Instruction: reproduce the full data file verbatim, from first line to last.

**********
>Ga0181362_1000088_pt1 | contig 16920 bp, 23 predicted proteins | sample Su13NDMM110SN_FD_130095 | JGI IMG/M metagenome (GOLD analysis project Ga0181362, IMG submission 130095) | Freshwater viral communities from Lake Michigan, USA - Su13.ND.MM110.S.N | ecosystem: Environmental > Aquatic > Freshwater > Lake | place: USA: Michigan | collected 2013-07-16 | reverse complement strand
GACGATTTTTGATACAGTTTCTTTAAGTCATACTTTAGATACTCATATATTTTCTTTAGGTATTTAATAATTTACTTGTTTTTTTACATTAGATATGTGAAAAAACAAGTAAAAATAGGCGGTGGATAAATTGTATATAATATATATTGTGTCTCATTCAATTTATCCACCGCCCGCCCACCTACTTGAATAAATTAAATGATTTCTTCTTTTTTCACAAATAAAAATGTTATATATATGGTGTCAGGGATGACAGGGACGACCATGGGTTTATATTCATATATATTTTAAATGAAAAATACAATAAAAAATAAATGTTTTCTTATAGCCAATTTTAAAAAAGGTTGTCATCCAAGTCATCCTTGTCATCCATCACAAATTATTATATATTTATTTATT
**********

>Ga0181362_1000088_pt1 | contig 16920 bp, 23 predicted proteins | sample Su13NDMM110SN_FD_130095 | JGI IMG/M metagenome (GOLD analysis project Ga0181362, IMG submission 130095) | Freshwater viral communities from Lake Michigan, USA - Su13.ND.MM110.S.N | ecosystem: Environmental > Aquatic > Freshwater > Lake | place: USA: Michigan | collected 2013-07-16 | reverse complement strand
GACGATTTTTGATACAGTTTCTTTAAGTCATACTTTAGATACTCATATATTTTCTTTAGGTATTTAATAATTTACTTGTTTTTTTACATTAGATATGTGAAAAAACAAGTAAAAATAGGCGGTGGATAAATTGTATATAATATATATTGTGTCTCATTCAATTTATCCACCGCCCGCCCACCTACTTGAATAAATTAAATGATTTCTTCTTTTTTCACAAATAAAAATGTTATATATATGGTGTCAGGGATGACAGGGACGACCATGGGTTTATATTCATATATATTTTAAATGAAAAATACAATAAAAAATAAATGTTTTCTTATAGCCAATTTTAAAAAAGGTTGTCATCCAAGTCATCCTTGTCATCCATCACAAATTATTATATATTTATTTATT